Ross Barney’s design is unabashedly cosmopolitan, yet welcoming. Conceived as a series of interlocking Miesian pavilions, it comprises a glass cube containing the dining room and a smaller opaque volume, which holds the kitchen. The glass envelope shows off the restaurant’s burly cross-laminated timber beams, the first time this ultra-strong, low-carbon structural system has been used in Chicago. The exterior pergola is clad with solar panels and provides shade across an entire city block while also generating most of the restaurant’s energy. With a landscaped plaza and outdoor seating, there’s a strong focus on attracting pedestrians to this green-starved section of the city, with a landscaped plaza and outdoor seating.
Zach is describing the then new flagship McDonald’s in the River North area of Chicago. That’s maybe not what you were thinking as you were reading the description, but it is, of course, part of a broader transformation for the brand:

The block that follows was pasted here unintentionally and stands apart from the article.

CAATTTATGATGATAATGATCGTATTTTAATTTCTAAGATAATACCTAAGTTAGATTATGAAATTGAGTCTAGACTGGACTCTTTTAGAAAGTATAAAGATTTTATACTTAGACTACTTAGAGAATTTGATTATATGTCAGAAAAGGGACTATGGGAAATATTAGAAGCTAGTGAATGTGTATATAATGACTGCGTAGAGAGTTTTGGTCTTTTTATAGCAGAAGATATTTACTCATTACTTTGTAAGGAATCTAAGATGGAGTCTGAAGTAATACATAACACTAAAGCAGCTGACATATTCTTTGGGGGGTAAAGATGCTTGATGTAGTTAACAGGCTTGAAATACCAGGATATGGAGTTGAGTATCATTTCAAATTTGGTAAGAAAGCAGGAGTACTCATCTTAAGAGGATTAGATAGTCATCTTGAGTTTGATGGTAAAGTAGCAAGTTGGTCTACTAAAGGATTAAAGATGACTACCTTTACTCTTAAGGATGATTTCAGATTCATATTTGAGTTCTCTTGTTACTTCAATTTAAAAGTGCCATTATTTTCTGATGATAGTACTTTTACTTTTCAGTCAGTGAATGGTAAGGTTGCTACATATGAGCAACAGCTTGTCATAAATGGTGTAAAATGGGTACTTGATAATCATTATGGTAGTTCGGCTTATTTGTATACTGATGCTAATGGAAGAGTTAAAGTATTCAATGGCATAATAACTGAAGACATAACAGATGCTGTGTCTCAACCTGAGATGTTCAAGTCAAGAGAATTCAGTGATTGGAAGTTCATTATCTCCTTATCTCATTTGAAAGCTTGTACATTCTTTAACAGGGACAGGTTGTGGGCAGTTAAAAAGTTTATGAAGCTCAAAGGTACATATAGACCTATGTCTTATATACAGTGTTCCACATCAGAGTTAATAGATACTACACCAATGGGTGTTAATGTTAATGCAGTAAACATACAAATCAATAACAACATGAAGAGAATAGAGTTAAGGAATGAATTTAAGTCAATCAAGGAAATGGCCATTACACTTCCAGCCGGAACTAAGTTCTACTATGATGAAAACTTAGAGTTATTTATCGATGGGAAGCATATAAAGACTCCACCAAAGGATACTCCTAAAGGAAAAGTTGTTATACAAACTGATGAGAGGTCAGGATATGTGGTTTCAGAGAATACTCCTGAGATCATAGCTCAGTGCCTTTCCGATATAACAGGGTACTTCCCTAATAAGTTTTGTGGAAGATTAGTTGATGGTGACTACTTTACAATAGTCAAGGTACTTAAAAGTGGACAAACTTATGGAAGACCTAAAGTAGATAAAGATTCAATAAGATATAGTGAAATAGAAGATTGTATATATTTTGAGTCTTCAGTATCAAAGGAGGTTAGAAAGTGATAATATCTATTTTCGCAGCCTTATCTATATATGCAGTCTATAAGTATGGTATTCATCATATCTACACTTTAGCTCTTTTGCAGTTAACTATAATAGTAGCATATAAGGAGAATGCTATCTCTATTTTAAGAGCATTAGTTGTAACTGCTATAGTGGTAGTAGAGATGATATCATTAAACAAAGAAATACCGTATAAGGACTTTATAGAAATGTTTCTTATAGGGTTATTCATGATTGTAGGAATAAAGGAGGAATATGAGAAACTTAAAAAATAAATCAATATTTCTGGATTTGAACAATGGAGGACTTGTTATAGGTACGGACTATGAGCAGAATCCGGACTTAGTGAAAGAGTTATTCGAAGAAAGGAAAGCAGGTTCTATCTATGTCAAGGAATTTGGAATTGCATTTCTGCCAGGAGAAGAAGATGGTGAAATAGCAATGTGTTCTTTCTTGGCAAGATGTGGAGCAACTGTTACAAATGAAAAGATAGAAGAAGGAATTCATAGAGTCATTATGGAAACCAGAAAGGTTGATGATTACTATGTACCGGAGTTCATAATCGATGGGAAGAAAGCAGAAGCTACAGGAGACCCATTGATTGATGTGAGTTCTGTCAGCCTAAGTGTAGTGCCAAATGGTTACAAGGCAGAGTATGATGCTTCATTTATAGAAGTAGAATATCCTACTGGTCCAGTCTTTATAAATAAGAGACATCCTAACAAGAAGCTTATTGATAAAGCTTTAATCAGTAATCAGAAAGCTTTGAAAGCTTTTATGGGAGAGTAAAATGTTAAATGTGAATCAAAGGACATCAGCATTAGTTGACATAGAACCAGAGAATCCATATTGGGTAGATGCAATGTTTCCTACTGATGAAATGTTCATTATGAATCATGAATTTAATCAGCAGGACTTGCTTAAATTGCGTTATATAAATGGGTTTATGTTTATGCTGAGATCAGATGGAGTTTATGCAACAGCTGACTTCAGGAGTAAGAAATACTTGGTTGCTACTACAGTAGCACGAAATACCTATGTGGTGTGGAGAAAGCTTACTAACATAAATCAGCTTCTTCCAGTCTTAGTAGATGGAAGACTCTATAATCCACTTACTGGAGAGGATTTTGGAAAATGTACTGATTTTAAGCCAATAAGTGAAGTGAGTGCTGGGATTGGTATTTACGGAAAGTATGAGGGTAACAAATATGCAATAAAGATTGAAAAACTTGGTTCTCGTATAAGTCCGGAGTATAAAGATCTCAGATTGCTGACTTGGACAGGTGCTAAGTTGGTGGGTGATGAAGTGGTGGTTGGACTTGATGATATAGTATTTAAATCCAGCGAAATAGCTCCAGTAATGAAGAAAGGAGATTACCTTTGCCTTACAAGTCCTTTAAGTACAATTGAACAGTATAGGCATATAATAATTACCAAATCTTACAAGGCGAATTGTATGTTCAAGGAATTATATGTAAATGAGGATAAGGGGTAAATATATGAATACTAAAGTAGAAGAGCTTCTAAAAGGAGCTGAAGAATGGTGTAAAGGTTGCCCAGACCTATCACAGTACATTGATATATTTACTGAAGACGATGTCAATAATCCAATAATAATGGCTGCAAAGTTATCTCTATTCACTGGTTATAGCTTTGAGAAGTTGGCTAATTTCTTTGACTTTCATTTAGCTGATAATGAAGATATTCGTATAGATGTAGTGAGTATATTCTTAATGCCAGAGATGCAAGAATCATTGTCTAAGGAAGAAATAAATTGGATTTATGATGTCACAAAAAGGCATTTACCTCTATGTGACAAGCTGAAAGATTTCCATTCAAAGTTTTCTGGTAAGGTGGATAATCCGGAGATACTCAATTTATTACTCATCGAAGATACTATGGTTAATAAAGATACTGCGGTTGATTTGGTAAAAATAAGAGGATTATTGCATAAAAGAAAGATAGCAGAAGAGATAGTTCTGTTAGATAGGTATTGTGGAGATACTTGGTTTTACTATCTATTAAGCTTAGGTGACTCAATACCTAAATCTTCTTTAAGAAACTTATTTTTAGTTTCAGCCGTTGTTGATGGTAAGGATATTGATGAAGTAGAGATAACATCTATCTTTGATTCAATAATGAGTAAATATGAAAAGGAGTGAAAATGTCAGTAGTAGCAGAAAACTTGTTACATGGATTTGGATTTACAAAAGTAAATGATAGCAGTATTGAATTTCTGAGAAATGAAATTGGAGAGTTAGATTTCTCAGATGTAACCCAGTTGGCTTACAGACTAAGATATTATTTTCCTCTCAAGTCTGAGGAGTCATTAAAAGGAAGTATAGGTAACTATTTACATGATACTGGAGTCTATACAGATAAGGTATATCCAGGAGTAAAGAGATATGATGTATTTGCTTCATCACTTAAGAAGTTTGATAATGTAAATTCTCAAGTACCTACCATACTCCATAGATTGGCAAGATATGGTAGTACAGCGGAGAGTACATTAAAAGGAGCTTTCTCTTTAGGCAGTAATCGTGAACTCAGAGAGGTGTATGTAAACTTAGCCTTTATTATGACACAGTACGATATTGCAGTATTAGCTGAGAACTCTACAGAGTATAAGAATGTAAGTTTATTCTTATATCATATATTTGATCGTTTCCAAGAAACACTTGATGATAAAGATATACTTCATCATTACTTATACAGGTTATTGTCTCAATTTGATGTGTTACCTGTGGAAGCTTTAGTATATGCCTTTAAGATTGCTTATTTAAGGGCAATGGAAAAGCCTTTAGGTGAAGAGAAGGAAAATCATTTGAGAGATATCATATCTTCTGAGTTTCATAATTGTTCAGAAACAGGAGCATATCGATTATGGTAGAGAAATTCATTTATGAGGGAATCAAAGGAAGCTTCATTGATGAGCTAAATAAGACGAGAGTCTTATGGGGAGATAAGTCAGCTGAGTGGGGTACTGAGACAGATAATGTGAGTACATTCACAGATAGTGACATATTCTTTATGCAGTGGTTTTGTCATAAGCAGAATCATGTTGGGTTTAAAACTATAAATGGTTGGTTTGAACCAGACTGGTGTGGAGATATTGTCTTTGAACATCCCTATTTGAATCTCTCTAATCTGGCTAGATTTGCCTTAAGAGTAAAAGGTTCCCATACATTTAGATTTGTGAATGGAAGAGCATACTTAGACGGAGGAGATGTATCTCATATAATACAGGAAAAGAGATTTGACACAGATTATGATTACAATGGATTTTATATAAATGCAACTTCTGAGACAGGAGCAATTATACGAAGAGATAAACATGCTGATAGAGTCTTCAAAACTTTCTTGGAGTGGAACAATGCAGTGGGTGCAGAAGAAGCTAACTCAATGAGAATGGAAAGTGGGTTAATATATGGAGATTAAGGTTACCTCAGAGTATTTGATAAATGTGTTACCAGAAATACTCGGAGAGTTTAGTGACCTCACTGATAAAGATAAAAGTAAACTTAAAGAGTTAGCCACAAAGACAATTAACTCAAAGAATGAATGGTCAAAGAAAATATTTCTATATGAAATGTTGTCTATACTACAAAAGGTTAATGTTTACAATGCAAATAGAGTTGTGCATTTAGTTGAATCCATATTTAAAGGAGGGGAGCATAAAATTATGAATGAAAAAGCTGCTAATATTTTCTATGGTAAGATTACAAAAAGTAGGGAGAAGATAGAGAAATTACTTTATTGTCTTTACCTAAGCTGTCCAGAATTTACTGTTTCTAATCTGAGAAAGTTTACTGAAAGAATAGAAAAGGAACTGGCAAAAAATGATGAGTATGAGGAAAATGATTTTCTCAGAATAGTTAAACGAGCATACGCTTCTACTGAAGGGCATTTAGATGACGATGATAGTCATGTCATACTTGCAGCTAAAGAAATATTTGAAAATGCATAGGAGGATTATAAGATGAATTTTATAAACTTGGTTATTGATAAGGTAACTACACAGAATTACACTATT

“We don’t need to be loud anymore,” says David Vilkama, McDonald’s global creative director. “We’re trying to move away from the old, cheap, plasticky, in-your-face fast food culture.”
It is a clear example of the value of good design and also how it has seemingly become table stakes for many firms and industries.
But as Zach points out in this article, is this also evidence that brands need to, not only invest in good design, but also move upmarket in order to maintain growth?
In other words: Does good design inevitably equal more expensive?